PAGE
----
These are the “symbolic interactionist perspective, the functionalists’ perspective, and the conflict perspective” (Bottero, 2004, p. 123). In relation to the question of social class and inequalities, the conflict perspective becomes the most appropriate paradigm to be used in the analysis of the phenomenon (Bottero, 2004).

Conflict perspective

The paradigm gained popularity after the introduction of the Carl Max’s theory of class struggles. Unlike the other three perspectives, the conflict perspective challenges the status quo by advocating for social change by whatever means possible, even if it takes a social revolution to achieve the goals.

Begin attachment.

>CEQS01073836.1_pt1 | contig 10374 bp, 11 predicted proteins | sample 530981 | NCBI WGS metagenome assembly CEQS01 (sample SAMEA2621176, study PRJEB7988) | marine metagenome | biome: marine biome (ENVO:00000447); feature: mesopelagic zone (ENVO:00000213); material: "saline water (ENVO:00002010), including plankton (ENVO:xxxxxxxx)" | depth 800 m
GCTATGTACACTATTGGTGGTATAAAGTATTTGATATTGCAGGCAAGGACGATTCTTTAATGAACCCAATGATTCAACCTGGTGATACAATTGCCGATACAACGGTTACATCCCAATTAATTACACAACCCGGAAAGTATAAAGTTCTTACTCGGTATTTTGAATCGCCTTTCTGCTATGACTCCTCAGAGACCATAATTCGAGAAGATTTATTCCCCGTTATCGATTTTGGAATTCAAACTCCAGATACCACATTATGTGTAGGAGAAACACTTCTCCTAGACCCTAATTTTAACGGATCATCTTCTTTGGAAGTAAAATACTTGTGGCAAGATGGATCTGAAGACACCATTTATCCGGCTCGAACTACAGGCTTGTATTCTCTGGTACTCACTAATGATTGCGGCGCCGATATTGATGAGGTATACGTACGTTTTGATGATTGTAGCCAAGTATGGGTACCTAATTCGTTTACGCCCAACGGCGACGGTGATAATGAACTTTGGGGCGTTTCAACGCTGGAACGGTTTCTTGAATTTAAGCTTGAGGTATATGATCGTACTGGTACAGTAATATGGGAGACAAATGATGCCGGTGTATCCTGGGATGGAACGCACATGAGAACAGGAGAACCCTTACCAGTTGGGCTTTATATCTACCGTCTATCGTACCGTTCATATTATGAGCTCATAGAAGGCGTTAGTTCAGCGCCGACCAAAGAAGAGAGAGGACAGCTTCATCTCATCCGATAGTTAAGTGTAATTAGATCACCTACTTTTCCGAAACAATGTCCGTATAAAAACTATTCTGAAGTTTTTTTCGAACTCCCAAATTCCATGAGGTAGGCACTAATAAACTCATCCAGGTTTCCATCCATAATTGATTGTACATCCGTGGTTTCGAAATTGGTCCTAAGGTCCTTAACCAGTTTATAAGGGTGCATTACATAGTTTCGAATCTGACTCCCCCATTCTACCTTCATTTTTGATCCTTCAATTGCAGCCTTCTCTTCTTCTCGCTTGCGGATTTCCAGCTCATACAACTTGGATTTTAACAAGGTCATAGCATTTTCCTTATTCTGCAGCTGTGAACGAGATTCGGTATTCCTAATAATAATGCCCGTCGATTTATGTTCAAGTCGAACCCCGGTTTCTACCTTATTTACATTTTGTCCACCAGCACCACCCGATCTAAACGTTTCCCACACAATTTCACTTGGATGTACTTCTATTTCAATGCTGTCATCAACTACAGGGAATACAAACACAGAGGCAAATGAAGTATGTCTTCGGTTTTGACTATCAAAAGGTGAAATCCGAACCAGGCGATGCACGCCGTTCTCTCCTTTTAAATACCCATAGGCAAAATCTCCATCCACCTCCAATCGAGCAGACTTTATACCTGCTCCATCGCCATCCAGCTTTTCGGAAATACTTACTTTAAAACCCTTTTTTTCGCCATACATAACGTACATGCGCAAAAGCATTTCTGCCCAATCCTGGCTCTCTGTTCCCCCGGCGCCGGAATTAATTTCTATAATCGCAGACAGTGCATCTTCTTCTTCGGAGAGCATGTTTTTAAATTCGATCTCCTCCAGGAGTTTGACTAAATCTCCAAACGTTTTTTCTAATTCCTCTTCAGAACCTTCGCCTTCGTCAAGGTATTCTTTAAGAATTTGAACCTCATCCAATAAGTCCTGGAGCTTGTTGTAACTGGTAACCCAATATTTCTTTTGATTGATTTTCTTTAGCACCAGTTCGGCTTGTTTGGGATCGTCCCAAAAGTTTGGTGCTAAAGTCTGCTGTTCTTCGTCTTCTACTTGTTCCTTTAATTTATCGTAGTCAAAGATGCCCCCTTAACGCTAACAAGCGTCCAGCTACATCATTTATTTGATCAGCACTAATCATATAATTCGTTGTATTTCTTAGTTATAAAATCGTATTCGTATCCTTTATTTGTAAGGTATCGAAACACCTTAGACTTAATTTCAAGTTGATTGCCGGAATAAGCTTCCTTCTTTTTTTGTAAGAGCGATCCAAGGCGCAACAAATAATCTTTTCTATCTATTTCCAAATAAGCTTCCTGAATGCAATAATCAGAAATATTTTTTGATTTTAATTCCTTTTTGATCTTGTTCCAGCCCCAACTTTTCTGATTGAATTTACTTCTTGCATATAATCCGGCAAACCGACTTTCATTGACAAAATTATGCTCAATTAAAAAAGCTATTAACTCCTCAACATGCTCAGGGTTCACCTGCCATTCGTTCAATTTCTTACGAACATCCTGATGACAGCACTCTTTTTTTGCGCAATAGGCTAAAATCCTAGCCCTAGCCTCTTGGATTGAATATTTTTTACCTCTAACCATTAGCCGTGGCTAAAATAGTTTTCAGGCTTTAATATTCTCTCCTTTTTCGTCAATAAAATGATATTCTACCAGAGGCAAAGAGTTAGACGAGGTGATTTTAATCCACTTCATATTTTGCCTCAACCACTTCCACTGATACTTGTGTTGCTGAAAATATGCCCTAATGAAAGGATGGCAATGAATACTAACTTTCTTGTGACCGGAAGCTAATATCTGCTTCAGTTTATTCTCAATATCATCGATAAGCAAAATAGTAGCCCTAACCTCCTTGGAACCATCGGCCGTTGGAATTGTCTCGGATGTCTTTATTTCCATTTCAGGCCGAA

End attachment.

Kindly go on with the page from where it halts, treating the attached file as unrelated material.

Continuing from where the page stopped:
The theory states that rich people impose social order on low class people. Hence, conflict will always erupt between the two social classes. The current version of the conflict perspective has been expanded to include other sources of social discrimination, such as gender, race, religion, political affiliation, and sexuality (Savage, 2000).

Conclusion

In conclusion, with an in-depth analysis of class systems and social classes, it is clear that human beings are social beings that behave the way they have been oriented. It is also apparent from the discussion that high levels of poverty that are experienced today are due to social stratifications. Finally, it is worth to note that gender and race are core causes of inequality and class systems.

References

Bottero W. (2004). Stratification: Social division and inequality. London, United Kingdom: Routledge.

Butler, T. (2007). Understanding social inequality. Thousand Oaks, CA: Sage.